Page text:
A fishing sinker is a special type of tackle used to add weight to a line or lure. Anglers attach a sinker to draw bait down to depths where fish tend to congregate. Because the exact depth can vary by species, location and conditions, fishing enthusiasts often use a variety of sinkers to add different amounts of weight.The traditional fishing sinkers are made of lead. However, lead is harmful to an enormous variety of wildlife, and lead fishing sinkers and other lead tackle contribute significantly to the risk.
The shapes of traditional lead fishing sinkers are as follows:.
The split shot is a small ball of lead with a slit cut into one side. To use this type of sinker, simply wrap the slit in the ball around your line and clamp down on the metal to secure it to the line. Some split shots feature small handles on the opposite side of the opening, allowing them to be removed and reused. A clam shot is a variation of a split shot. It maintains a groove for holding line and is an oval shape, making it more snag resistant. Despite their popularity, split shots pose some serious health and environmental risks, according to the U.S. Geological Survey. Loons and other wildlife often swallow abandoned split shots, then suffer illness or death due to the lead content. When large numbers of these sinkers are abandoned, they may increase the lead content in a body of water, which may eventually impact the drinking water for area residents.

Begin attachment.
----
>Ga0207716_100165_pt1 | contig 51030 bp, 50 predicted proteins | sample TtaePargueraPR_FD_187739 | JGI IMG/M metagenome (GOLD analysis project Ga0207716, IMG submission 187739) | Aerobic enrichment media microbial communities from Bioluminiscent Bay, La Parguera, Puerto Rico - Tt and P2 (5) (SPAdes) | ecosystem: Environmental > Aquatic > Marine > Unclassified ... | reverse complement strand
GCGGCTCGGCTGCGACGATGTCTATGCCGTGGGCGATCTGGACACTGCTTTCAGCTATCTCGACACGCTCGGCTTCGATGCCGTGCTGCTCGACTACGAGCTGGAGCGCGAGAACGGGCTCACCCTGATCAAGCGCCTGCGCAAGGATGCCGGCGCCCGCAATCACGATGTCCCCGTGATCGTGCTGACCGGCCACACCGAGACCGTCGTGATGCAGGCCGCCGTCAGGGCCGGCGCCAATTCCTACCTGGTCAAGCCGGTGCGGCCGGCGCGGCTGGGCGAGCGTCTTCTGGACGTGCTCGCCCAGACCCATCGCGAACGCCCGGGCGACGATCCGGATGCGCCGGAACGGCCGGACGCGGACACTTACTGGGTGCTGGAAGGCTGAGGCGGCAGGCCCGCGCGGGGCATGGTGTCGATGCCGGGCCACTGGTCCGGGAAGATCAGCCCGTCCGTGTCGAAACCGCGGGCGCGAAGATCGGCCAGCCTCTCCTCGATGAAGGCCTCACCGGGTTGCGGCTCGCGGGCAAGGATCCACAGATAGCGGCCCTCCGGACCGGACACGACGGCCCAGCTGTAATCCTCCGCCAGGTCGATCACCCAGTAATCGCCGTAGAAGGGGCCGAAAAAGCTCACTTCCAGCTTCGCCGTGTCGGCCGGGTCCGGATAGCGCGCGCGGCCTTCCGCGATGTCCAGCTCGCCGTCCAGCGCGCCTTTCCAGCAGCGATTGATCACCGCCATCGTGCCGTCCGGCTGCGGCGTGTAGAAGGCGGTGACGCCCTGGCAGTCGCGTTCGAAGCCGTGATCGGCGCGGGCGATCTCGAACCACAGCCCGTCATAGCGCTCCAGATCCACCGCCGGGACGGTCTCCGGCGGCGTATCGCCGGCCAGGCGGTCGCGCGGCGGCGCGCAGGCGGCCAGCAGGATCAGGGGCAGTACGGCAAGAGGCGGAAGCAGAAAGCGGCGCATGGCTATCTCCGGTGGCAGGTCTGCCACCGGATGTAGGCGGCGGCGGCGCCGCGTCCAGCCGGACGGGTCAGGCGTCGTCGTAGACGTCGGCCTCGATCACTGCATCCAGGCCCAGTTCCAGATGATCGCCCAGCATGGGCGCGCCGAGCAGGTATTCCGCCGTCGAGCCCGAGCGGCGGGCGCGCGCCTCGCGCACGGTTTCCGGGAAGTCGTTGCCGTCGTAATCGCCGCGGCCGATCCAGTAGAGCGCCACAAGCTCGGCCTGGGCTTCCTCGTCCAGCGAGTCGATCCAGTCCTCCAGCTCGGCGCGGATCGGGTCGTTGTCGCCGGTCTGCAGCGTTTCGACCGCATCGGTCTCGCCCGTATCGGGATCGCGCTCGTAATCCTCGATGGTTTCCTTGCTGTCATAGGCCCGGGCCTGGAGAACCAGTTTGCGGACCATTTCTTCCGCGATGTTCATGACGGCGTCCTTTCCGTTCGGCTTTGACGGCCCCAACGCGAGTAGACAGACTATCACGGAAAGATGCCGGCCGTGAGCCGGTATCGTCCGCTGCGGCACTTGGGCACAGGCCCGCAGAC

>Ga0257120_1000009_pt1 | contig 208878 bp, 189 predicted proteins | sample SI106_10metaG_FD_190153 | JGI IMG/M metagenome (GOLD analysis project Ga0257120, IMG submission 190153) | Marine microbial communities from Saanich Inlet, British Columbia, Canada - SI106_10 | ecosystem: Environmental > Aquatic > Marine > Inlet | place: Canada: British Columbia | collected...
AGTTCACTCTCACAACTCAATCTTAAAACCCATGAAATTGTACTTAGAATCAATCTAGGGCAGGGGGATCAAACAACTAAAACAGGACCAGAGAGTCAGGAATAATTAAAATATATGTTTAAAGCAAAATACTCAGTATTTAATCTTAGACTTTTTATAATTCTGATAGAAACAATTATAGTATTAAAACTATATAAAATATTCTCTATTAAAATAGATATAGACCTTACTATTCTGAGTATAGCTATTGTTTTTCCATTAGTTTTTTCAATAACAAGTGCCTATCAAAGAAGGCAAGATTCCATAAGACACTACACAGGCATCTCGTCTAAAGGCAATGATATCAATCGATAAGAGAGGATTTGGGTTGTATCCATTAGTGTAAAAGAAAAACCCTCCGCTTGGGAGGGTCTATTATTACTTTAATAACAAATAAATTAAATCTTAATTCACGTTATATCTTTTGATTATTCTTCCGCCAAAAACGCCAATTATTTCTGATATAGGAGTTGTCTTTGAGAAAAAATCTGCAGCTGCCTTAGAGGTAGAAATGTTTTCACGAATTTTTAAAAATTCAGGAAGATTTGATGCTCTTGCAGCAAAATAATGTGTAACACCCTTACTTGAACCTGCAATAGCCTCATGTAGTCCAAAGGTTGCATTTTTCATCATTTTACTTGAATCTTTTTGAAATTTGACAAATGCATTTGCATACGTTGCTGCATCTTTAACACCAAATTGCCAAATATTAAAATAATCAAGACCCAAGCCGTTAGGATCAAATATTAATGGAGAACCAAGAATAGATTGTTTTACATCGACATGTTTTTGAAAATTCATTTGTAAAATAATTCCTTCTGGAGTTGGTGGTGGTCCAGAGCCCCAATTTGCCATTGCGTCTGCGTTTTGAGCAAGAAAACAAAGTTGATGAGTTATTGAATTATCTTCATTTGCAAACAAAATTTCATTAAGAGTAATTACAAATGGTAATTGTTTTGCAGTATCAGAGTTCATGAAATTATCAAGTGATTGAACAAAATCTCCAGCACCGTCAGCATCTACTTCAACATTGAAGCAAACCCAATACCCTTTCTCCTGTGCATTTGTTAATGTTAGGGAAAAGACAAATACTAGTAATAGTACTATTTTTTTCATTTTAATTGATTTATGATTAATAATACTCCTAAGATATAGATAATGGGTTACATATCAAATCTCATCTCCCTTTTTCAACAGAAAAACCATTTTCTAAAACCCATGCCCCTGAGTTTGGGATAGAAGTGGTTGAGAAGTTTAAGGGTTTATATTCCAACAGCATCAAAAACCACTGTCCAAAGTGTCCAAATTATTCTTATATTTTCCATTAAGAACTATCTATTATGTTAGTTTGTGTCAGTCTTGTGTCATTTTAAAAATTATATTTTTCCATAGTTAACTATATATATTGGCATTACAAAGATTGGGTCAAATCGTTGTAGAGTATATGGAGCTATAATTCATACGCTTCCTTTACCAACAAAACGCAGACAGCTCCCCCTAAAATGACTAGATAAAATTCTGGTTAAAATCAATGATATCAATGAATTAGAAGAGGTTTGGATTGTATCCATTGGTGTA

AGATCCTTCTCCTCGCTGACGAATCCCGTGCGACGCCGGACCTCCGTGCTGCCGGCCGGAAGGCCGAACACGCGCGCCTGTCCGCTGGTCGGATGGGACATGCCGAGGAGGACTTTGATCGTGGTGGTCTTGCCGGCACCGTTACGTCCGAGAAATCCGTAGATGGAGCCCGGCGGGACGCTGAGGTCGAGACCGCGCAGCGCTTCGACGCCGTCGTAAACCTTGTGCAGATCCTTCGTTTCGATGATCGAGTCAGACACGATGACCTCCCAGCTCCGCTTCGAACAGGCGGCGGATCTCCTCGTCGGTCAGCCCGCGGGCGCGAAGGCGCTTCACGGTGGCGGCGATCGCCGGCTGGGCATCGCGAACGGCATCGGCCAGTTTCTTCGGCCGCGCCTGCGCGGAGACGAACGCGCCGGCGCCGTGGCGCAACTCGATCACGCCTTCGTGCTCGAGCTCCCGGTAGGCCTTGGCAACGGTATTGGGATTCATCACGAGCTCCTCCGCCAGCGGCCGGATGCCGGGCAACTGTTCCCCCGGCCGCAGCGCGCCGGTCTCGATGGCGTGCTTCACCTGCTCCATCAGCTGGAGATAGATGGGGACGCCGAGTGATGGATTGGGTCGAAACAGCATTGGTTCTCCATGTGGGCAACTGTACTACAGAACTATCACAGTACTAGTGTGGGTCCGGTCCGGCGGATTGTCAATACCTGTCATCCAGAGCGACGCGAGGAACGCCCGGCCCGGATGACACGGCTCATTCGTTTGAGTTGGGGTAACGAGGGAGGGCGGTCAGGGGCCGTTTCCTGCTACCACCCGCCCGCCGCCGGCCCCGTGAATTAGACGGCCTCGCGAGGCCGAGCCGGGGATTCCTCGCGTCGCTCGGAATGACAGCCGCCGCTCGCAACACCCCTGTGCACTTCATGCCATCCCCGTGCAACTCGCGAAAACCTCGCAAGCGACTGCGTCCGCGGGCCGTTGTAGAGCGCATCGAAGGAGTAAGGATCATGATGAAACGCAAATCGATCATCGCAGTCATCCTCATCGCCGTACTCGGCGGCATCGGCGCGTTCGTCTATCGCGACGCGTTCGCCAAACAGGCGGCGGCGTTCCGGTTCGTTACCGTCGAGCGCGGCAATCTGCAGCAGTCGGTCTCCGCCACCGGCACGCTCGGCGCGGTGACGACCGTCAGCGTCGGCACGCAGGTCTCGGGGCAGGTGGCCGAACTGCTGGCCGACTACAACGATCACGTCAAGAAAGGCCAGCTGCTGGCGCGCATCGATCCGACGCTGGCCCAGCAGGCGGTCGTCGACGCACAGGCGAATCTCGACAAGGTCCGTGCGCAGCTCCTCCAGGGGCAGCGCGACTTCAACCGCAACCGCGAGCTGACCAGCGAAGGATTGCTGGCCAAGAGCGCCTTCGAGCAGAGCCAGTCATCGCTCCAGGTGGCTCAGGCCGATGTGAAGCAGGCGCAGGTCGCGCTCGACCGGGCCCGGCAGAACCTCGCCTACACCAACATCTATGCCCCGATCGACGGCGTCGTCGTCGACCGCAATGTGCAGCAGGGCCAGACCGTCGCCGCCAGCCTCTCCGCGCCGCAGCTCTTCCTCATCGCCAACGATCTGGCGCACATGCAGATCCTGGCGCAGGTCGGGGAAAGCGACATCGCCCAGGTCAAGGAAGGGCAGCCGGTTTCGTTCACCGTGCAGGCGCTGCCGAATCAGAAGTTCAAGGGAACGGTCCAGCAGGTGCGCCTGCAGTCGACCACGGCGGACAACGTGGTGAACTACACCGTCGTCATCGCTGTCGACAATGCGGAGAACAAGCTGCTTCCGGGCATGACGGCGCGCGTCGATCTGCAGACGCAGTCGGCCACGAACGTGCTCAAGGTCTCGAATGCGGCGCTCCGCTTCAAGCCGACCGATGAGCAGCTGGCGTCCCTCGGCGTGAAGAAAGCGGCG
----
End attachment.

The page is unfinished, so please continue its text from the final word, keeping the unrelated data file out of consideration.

The dipsy bell sinker features a bell-shaped design with a swiveling hook fastened to the top. These sinkers cast well in the wind, making them a favorite for shore anglers. The rounded profile of the sinkers also reduces its chance of snagging. For boat anglers, bell sinkers are often used on a three-way rig. This rig is designed to get baits deep without needing any extra equipment, like downriggers. The rig consists of a three-way swivel with one eye for the main line. The next loop holds a drop line with a bell sinker at its end. Finally, the last loop holds a leader and a lure or a live bait rig. The rig is effective when bounced along the bottom or lowered to a desired depth and trolled in open water.
Rubber Core Sinkers
Like a split shot, rubber grip sinkers feature grooves in their center to hold line. These oval, or football shaped, sinkers have a rubber core that has two tabs (also called ears) on each end of the sinker. The line is placed in the sinker's groove, and then the tabs are twisted in opposite directions, wrapping the line around the rubber core. When the tabs are twisted in reverse, the line is released.
These sinkers can quickly be added or removed and do not nick the line. They come in a range of sizes and weights. Some common applications include: using a small 1/8 ounce version for live bait offerings, or adding a large sinker when trolling long-lines to help baits run at greater depths. These sinkers have a range of applications and can be used in several fishing situations.
These sinkers are the bread and butter of many live-bait, walleye fisherman. They resemble a rectangle with rounded, outside edges. The top features an eye for the line. The sinker's bottom is slightly wider and larger in size than the top, holding more weight. The bottom is also slightly rounded and bent upwards. This weight distribution positions the sinker with its round edge on bottom, so it will easily glide over rocks, greatly reducing its changes of snagging on the bottom. The semi-flat design also prevents it from rolling along bottom in fast currents.